Breathing air, drinking water, touching soil, or eating foods that contain cyanide; smoking cigarettes and breathing smoke-filled air during fires are major sources of cyanide exposure; breathing air near a hazardous waste site containing cyanide; eating foods naturally containing cyanide compounds, such as tapioca (made from cassava roots), lima beans, and almonds. However, the portions of these plants that are eaten in the United States contain relatively low amounts of cyanide.
You are not likely to be exposed to large enough amounts of cyanide in the environment to cause adverse health effects. The severity of the harmful effects following cyanide exposure depends in part on the form of cyanide, such as hydrogen cyanide gas or cyanide salts. Exposure to high levels of cyanide for a short time harms the brain and heart and can even cause coma and death. Workers who inhaled low levels of hydrogen cyanide over a period of years had breathing difficulties, chest pain, vomiting, blood changes, headaches, and enlargement of the thyroid gland.
Some of the first indications of cyanide poisoning are rapid, deep breathing and shortness of breath, followed by convulsions (seizures) and loss of consciousness. These symptoms can occur rapidly, depending on the amount eaten. The health effects of large amounts of cyanide are similar, whether you eat, drink, or breathe it; cyanide uptake into the body through the skin is slower than these other means of exposure. Skin contact with hydrogen cyanide or cyanide salts can irritate and produce sores.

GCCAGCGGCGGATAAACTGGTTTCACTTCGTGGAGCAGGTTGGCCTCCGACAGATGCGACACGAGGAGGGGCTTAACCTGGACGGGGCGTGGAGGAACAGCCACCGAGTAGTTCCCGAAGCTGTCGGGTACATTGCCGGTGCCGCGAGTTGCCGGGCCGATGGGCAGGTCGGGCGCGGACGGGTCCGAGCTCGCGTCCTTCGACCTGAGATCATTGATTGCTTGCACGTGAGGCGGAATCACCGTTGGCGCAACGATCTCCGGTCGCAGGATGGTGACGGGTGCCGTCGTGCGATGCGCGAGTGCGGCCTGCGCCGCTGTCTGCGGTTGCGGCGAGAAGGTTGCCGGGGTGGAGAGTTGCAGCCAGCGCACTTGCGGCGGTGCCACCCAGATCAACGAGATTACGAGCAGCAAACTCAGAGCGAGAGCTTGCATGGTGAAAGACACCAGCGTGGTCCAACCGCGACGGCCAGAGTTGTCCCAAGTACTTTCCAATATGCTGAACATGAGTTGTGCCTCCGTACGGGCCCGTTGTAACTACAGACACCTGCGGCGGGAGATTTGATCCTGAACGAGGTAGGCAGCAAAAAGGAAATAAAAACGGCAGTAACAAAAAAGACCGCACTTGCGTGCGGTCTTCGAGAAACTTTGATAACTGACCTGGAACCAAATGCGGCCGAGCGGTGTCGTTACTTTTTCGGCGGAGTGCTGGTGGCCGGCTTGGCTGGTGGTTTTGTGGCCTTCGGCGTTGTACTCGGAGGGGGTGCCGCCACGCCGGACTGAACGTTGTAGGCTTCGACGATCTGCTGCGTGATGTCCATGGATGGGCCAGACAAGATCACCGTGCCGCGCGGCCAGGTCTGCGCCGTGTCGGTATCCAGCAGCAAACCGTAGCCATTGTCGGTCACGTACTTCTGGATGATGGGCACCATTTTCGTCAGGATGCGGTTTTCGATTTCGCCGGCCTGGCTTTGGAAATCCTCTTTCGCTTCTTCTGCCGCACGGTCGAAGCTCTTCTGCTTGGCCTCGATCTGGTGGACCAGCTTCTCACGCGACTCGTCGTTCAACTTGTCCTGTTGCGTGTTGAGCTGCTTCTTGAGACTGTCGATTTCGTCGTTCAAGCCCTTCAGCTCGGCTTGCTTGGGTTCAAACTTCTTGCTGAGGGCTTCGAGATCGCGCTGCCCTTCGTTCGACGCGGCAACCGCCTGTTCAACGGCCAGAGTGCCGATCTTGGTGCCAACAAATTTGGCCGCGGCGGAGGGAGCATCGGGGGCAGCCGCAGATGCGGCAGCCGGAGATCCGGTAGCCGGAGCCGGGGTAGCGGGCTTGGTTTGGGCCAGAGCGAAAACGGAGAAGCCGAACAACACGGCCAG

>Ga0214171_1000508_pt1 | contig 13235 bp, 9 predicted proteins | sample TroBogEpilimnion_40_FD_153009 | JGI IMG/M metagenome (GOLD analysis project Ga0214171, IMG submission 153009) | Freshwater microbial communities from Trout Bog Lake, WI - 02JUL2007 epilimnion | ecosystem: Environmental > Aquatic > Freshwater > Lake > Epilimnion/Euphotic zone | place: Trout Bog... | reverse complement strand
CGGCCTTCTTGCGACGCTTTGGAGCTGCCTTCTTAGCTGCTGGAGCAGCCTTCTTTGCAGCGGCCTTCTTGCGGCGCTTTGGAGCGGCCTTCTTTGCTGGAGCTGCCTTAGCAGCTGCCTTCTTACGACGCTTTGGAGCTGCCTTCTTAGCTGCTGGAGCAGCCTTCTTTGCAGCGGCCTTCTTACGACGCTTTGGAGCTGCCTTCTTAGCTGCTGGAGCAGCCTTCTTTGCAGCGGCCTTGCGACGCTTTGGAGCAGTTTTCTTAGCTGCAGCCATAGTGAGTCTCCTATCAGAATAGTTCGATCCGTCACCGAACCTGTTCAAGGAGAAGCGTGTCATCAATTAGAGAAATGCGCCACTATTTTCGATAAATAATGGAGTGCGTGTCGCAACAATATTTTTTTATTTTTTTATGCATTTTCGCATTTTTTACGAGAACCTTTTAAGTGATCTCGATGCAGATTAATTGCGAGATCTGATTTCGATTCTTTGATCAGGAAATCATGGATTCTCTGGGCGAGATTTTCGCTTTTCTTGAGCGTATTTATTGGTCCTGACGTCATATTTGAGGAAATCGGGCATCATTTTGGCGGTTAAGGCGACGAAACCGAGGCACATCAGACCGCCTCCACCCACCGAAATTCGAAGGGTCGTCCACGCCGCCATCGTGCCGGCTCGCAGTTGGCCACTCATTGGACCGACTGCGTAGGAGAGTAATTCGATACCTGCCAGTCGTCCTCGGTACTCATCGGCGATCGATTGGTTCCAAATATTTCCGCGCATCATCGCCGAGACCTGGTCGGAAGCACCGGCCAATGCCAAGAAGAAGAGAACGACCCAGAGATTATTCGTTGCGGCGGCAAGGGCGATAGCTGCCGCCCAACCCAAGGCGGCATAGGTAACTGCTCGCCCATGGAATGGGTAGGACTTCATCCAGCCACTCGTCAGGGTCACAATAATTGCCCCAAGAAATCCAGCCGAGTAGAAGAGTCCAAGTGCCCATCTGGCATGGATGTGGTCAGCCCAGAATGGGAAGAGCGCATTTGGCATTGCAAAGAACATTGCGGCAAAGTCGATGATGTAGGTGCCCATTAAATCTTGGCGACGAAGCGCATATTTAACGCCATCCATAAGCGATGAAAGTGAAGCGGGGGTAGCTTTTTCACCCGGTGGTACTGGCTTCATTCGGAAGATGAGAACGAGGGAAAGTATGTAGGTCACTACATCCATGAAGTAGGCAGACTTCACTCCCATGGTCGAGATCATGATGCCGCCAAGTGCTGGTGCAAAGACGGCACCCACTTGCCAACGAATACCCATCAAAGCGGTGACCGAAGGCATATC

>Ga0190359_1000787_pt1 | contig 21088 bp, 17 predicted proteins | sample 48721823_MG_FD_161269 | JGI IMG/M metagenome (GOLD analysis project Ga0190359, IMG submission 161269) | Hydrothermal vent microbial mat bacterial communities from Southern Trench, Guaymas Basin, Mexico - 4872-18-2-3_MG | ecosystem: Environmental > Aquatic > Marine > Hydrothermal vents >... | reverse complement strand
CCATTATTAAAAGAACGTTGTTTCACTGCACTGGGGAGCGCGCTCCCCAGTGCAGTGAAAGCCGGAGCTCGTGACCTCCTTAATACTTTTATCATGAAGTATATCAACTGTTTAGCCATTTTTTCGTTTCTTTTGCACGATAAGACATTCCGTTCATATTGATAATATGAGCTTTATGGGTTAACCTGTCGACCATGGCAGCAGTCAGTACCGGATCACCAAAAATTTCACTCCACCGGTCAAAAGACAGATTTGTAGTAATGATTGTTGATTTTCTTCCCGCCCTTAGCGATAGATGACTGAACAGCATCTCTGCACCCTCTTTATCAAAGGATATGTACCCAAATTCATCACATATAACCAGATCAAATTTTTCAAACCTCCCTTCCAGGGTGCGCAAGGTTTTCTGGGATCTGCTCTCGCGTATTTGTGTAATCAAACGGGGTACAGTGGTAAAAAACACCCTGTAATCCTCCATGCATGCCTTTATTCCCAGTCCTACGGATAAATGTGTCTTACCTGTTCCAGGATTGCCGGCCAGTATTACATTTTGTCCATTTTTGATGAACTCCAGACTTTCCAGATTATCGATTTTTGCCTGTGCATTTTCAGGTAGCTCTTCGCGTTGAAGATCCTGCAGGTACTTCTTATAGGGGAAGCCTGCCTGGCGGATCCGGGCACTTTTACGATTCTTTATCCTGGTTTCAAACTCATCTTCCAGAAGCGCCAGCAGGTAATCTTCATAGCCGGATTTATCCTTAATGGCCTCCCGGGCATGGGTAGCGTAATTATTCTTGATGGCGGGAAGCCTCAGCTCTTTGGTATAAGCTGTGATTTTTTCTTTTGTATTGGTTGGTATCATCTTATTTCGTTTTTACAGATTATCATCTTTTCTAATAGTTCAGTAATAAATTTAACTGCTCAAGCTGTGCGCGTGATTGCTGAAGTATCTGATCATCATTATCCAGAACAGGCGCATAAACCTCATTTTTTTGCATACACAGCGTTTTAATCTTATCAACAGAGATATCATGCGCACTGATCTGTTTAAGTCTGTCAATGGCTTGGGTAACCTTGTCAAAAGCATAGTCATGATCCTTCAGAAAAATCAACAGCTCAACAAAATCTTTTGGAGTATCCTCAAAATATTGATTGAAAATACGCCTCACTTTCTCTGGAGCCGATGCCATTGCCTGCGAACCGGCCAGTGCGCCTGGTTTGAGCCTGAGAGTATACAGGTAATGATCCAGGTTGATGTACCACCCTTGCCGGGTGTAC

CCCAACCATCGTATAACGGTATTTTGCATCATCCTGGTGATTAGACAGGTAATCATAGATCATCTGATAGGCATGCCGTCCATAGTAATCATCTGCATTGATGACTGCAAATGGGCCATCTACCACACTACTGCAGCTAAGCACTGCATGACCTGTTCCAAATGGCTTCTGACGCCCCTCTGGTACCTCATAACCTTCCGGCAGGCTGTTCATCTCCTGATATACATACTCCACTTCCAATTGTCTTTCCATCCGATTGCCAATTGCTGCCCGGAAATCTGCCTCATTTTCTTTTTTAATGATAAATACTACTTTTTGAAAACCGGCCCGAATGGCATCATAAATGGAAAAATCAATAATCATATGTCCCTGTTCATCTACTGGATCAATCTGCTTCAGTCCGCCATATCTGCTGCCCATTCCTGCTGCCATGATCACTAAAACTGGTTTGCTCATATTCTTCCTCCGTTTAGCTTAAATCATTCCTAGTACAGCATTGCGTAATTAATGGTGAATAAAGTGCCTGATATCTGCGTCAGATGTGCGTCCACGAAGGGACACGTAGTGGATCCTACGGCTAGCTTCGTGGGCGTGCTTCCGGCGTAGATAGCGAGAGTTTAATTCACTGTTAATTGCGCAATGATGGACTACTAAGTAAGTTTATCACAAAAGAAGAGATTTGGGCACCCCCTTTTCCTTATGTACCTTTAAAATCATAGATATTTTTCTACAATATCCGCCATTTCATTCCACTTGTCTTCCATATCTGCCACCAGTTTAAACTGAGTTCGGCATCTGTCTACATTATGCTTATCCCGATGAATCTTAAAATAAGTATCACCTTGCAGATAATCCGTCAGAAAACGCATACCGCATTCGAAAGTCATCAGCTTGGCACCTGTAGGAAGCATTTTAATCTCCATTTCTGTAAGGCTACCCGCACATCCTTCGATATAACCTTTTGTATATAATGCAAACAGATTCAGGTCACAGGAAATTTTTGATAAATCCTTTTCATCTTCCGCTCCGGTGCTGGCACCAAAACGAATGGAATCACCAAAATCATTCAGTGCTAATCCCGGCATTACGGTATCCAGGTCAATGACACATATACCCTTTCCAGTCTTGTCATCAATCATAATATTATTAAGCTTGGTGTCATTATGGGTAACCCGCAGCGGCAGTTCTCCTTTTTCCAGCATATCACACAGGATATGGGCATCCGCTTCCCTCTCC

There are no reports that cyanide can cause cancer in people or animals. EPA has determined that cyanide is not classifiable as to its human carcinogenicity.
Effects reported in exposed children are like those seen in exposed adults. Children who ate large quantities of apricot pits, which naturally contain cyanide as part of complex sugars, had rapid breathing, low blood pressure, headaches, and coma, and some died. Cyanide has not been reported to directly cause birth defects in people. However, among people in the tropics who eat cassava root, children have been born with thyroid disease because of the mothers’ exposure to cyanide and thiocyanate during pregnancy. Birth defects occurred in rats that ate cassava root diets, and harmful effects on the reproductive system occurred in rats and mice that drank water containing sodium cyanide.